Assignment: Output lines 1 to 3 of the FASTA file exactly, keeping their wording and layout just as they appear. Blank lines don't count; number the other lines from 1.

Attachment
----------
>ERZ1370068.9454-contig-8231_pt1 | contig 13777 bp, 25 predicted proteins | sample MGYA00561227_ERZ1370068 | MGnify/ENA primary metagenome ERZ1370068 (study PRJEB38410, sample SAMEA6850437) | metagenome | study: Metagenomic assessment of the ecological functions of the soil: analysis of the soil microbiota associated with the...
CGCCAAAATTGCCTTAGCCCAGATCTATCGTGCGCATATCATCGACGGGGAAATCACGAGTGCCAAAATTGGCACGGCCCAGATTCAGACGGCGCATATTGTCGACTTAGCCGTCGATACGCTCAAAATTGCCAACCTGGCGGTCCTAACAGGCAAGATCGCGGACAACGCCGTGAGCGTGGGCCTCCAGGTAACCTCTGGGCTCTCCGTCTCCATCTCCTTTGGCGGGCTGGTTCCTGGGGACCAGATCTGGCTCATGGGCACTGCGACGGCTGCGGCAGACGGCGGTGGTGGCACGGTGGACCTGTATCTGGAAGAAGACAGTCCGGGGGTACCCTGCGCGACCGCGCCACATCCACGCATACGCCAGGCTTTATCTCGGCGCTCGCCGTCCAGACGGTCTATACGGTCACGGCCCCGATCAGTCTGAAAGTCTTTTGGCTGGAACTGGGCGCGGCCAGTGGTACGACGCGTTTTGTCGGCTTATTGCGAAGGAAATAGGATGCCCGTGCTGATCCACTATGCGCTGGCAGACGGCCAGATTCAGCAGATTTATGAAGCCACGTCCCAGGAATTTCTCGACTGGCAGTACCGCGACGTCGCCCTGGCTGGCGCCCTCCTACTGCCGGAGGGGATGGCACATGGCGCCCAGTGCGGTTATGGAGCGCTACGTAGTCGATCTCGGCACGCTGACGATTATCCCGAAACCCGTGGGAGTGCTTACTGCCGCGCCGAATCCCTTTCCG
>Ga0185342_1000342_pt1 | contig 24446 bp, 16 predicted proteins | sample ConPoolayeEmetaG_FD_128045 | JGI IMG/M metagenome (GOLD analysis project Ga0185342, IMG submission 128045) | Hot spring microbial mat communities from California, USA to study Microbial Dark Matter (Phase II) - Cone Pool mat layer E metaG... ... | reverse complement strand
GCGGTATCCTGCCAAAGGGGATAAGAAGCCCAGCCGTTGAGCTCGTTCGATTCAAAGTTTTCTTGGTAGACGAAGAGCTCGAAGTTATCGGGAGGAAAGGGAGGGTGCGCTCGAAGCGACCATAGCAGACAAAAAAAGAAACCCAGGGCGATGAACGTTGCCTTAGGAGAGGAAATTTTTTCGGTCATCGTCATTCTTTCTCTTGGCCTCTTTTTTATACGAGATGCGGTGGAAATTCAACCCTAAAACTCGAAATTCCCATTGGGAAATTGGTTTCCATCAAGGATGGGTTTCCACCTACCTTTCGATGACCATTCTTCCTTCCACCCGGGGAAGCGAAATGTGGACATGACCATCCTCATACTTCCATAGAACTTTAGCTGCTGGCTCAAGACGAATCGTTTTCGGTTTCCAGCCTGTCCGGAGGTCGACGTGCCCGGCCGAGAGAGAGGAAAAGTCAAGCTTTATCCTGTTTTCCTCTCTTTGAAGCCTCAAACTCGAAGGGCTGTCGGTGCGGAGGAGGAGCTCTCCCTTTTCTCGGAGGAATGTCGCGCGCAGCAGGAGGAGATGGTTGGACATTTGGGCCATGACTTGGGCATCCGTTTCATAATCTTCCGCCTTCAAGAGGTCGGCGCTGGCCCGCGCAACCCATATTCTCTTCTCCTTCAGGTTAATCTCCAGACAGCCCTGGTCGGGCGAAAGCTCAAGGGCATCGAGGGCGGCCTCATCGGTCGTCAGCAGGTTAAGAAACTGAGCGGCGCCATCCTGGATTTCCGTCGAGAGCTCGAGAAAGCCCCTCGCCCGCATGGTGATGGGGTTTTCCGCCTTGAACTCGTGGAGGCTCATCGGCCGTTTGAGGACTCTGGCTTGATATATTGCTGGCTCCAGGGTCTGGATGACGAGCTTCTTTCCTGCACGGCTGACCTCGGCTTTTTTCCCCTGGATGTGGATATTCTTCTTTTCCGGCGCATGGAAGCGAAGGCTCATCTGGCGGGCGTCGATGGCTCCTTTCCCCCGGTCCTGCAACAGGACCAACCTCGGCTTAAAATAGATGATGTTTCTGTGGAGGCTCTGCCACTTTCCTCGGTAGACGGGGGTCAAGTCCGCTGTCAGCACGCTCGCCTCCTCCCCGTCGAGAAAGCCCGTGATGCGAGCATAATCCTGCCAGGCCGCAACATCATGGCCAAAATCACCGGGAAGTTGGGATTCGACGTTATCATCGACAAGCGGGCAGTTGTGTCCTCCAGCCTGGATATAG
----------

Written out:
>ERZ1370068.9454-contig-8231_pt1 | contig 13777 bp, 25 predicted proteins | sample MGYA00561227_ERZ1370068 | MGnify/ENA primary metagenome ERZ1370068 (study PRJEB38410, sample SAMEA6850437) | metagenome | study: Metagenomic assessment of the ecological functions of the soil: analysis of the soil microbiota associated with the...
CGCCAAAATTGCCTTAGCCCAGATCTATCGTGCGCATATCATCGACGGGGAAATCACGAGTGCCAAAATTGGCACGGCCCAGATTCAGACGGCGCATATTGTCGACTTAGCCGTCGATACGCTCAAAATTGCCAACCTGGCGGTCCTAACAGGCAAGATCGCGGACAACGCCGTGAGCGTGGGCCTCCAGGTAACCTCTGGGCTCTCCGTCTCCATCTCCTTTGGCGGGCTGGTTCCTGGGGACCAGATCTGGCTCATGGGCACTGCGACGGCTGCGGCAGACGGCGGTGGTGGCACGGTGGACCTGTATCTGGAAGAAGACAGTCCGGGGGTACCCTGCGCGACCGCGCCACATCCACGCATACGCCAGGCTTTATCTCGGCGCTCGCCGTCCAGACGGTCTATACGGTCACGGCCCCGATCAGTCTGAAAGTCTTTTGGCTGGAACTGGGCGCGGCCAGTGGTACGACGCGTTTTGTCGGCTTATTGCGAAGGAAATAGGATGCCCGTGCTGATCCACTATGCGCTGGCAGACGGCCAGATTCAGCAGATTTATGAAGCCACGTCCCAGGAATTTCTCGACTGGCAGTACCGCGACGTCGCCCTGGCTGGCGCCCTCCTACTGCCGGAGGGGATGGCACATGGCGCCCAGTGCGGTTATGGAGCGCTACGTAGTCGATCTCGGCACGCTGACGATTATCCCGAAACCCGTGGGAGTGCTTACTGCCGCGCCGAATCCCTTTCCG
>Ga0185342_1000342_pt1 | contig 24446 bp, 16 predicted proteins | sample ConPoolayeEmetaG_FD_128045 | JGI IMG/M metagenome (GOLD analysis project Ga0185342, IMG submission 128045) | Hot spring microbial mat communities from California, USA to study Microbial Dark Matter (Phase II) - Cone Pool mat layer E metaG... ... | reverse complement strand